I still am in the labyrinth of life. I can’t say I made it out – yet. But I am walking. Let’s walk together.

 

 

 

Thoughtless and Unhelpful Things Family/Friends Do When Dealing With Your Chronic Illness

Anyone who lives with a chronic health condition knows how frustrating it can be to deal with family and friends who either just don’t understand or flat out just don’t care.

Yes, it’s true that most people won’t understand something until they go through it themselves. This isn’t really an excuse for overt selfishness and total lack of compassion, though.

If you are a family member or friend of someone who suffers with a physical/mental illness or disability, here are some things you want to be mindful of. You might be engaging in some of these behaviors knowingly or unknowingly. Either way, it’s unhelpful and hurtful.

Expecting them to get over it. It absolutely does not work like that. Trust me. I promise you. Nobody “gets over” cancer. If they could, nobody would have cancer. Same thing.

Expecting them to be there for you for any problem you may have, but refuse to take the time to be there for them. This includes calling to ask how they are, asking if doctor appointments and tests went ok and asking them if they need to talk about what’s bothering them. It’s a two-way street. I’ve listened with empathy to stories of divorce, problems with children, sick parents, boyfriend problems, financial struggles, ect. Surely, you can give me the same consideration. Calling them to constantly complain about your problems while never acknowledging theirs is thoughtless and selfish.

Minimizing their struggles and health concerns. Speaking to them like their problems aren’t valid or making things into a competition will only make things worse for them and make them not like you. Which leads me to my next point…

Making illness and life situations into a contest. Contrary to what some may think, none of us are in the running for a medal or an award for who is the sickest. I don’t play that game and neither should anyone else. We are all fighting our individual battles and demons to the best of our ability. Don’t spend your time debating who has it worse. It’s insulting and it’s a waste of time.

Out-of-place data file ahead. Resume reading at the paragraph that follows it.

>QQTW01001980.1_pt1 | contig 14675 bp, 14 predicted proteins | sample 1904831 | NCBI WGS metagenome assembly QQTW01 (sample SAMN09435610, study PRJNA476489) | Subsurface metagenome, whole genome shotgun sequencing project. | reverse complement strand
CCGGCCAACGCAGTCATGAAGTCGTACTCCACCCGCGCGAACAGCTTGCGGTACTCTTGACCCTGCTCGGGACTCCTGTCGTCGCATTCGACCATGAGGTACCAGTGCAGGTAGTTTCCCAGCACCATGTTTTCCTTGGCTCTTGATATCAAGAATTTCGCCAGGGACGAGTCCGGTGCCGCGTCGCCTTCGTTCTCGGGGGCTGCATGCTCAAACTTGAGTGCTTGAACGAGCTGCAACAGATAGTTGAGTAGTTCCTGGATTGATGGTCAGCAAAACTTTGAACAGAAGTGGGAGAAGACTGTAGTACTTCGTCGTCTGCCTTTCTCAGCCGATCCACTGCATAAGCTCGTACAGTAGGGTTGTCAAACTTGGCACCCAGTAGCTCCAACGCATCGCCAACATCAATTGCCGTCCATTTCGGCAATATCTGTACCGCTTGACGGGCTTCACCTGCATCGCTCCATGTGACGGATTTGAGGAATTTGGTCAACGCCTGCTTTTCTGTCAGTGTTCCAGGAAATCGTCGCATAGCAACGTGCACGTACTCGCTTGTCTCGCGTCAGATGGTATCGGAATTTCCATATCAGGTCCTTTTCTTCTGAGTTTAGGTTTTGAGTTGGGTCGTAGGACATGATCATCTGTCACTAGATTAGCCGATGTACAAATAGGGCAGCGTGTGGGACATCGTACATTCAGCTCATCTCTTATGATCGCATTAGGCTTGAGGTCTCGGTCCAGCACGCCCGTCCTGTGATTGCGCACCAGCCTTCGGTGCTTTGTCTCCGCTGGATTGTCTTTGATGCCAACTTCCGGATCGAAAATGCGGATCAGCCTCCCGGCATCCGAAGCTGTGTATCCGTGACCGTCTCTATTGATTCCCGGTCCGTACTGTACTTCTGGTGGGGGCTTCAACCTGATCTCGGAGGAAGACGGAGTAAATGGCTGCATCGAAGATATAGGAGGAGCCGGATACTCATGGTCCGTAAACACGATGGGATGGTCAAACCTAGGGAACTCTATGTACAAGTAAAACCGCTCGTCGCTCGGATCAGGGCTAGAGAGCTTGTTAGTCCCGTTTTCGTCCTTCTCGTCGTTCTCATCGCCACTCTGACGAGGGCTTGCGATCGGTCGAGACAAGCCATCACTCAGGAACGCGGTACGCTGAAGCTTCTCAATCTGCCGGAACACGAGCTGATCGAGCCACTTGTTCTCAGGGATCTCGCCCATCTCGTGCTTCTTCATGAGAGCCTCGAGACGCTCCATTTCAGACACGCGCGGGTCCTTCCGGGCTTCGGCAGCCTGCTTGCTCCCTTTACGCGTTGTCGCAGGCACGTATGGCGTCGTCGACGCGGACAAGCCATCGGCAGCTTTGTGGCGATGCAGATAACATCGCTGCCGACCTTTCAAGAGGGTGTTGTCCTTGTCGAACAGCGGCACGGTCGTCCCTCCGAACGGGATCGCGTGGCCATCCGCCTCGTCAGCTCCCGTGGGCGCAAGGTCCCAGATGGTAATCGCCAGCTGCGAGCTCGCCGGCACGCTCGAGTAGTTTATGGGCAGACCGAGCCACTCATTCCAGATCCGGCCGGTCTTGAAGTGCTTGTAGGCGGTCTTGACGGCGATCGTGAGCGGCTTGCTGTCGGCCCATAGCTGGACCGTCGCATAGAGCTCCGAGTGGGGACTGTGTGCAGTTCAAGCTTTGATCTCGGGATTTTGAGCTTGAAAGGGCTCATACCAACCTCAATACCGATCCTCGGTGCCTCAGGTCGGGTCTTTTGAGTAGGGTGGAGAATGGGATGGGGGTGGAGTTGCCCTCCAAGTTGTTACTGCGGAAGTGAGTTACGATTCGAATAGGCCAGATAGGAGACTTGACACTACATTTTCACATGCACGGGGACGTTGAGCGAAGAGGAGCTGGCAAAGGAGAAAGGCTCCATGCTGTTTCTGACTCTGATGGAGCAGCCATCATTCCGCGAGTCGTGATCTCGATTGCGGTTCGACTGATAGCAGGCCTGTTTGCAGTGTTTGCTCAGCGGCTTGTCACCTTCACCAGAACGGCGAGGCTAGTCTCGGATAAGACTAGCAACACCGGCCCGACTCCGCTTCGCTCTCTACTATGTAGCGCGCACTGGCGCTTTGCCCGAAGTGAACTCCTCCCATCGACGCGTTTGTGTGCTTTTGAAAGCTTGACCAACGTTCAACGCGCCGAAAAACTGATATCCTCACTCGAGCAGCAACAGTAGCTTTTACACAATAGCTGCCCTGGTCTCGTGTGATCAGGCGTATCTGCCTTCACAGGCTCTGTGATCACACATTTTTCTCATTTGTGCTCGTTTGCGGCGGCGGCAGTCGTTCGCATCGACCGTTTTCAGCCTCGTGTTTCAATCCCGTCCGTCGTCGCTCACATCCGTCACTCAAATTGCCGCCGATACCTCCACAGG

Forgetting birthdays. This one sounds a little petty, but the truth is, birthdays can be lonely for people who have an invisible or chronic illness. Sending a card or text or calling can make a difference. Most of us have smartphones that remind us when someone comments on our Facebook status. Surely you can find a way to set a reminder to remember a loved one’s birthday.

Ignoring them. The worst thing you can do is pretend someone doesn’t exist. It’s the ultimate insult.

Blaming them for their illness. Most of us did not choose to be sick. We are most likely trying everything we can to get better. Medications can cause weight gain, fatigue and other health issues. Our illness alone is enough to wear us out. This can lead to, or worsen symptoms of depression and anxiety. It also increases feelings of isolation. Don’t blame us for something we cannot control. There are days where the fight is too hard and we need time off. This is not being weak. It’s called taking care of yourself.

Telling them it’s all in their head. This is basically the verbal equivalent to slapping or spitting in someone’s face. Just don’t do it – ever.